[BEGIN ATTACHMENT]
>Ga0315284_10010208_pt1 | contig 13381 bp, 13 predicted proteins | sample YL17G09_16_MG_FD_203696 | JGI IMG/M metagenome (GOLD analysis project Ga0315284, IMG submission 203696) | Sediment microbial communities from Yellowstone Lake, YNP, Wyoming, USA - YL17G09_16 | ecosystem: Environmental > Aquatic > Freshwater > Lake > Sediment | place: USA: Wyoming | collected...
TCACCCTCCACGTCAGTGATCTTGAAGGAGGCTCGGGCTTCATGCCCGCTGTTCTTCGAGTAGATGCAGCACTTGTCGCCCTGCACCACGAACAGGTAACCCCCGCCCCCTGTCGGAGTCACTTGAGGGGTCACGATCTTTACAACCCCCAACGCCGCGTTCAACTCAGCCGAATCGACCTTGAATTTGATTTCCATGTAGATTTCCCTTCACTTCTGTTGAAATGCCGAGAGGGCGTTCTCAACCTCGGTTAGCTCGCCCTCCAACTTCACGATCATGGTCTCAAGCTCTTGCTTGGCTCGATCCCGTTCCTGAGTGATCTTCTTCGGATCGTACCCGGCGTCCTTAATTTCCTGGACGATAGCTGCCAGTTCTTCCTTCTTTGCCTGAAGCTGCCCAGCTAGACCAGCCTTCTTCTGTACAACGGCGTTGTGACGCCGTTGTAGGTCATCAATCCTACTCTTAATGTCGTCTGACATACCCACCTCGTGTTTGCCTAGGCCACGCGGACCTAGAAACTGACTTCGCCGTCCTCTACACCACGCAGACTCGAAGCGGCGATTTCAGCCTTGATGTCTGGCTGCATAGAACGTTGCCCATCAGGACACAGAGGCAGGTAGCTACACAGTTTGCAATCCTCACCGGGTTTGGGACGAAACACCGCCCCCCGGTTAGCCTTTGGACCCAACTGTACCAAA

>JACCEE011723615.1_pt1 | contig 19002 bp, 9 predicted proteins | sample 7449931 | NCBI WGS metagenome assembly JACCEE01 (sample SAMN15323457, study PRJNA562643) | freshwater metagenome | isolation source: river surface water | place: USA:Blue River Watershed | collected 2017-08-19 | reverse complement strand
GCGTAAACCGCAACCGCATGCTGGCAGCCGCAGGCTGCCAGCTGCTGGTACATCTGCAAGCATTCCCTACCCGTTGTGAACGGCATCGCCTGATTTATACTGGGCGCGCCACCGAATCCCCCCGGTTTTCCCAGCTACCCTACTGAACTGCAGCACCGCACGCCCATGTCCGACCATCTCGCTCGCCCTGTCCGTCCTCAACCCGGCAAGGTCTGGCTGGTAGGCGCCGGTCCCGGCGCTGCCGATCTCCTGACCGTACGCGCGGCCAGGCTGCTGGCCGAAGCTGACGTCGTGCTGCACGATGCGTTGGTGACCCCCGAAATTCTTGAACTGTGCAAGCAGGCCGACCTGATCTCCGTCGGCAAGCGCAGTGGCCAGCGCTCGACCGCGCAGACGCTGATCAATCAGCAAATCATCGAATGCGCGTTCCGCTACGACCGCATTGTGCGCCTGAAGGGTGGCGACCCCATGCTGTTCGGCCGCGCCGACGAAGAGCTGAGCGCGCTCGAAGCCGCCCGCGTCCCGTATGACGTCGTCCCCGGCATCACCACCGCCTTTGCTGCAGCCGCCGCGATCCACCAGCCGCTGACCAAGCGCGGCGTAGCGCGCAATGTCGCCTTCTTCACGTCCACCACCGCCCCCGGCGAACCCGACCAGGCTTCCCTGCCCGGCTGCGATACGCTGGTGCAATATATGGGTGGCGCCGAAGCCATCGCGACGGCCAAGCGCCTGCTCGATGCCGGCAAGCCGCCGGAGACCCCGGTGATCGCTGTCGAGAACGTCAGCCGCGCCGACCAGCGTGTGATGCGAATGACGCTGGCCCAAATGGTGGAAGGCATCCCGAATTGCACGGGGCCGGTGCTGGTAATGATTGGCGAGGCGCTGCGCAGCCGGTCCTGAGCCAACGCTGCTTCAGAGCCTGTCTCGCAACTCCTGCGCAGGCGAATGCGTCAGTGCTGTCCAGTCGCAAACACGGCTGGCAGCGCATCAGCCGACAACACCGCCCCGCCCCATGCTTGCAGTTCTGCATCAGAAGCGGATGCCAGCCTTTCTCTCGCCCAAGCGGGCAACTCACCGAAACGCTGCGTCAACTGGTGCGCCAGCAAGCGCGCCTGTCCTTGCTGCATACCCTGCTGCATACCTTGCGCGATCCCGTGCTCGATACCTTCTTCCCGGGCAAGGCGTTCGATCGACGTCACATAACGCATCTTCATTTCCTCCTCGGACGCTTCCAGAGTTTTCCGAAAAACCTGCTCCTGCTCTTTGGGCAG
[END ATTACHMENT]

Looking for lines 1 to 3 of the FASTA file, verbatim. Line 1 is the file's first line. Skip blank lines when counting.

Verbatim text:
>Ga0315284_10010208_pt1 | contig 13381 bp, 13 predicted proteins | sample YL17G09_16_MG_FD_203696 | JGI IMG/M metagenome (GOLD analysis project Ga0315284, IMG submission 203696) | Sediment microbial communities from Yellowstone Lake, YNP, Wyoming, USA - YL17G09_16 | ecosystem: Environmental > Aquatic > Freshwater > Lake > Sediment | place: USA: Wyoming | collected...
TCACCCTCCACGTCAGTGATCTTGAAGGAGGCTCGGGCTTCATGCCCGCTGTTCTTCGAGTAGATGCAGCACTTGTCGCCCTGCACCACGAACAGGTAACCCCCGCCCCCTGTCGGAGTCACTTGAGGGGTCACGATCTTTACAACCCCCAACGCCGCGTTCAACTCAGCCGAATCGACCTTGAATTTGATTTCCATGTAGATTTCCCTTCACTTCTGTTGAAATGCCGAGAGGGCGTTCTCAACCTCGGTTAGCTCGCCCTCCAACTTCACGATCATGGTCTCAAGCTCTTGCTTGGCTCGATCCCGTTCCTGAGTGATCTTCTTCGGATCGTACCCGGCGTCCTTAATTTCCTGGACGATAGCTGCCAGTTCTTCCTTCTTTGCCTGAAGCTGCCCAGCTAGACCAGCCTTCTTCTGTACAACGGCGTTGTGACGCCGTTGTAGGTCATCAATCCTACTCTTAATGTCGTCTGACATACCCACCTCGTGTTTGCCTAGGCCACGCGGACCTAGAAACTGACTTCGCCGTCCTCTACACCACGCAGACTCGAAGCGGCGATTTCAGCCTTGATGTCTGGCTGCATAGAACGTTGCCCATCAGGACACAGAGGCAGGTAGCTACACAGTTTGCAATCCTCACCGGGTTTGGGACGAAACACCGCCCCCCGGTTAGCCTTTGGACCCAACTGTACCAAA

>JACCEE011723615.1_pt1 | contig 19002 bp, 9 predicted proteins | sample 7449931 | NCBI WGS metagenome assembly JACCEE01 (sample SAMN15323457, study PRJNA562643) | freshwater metagenome | isolation source: river surface water | place: USA:Blue River Watershed | collected 2017-08-19 | reverse complement strand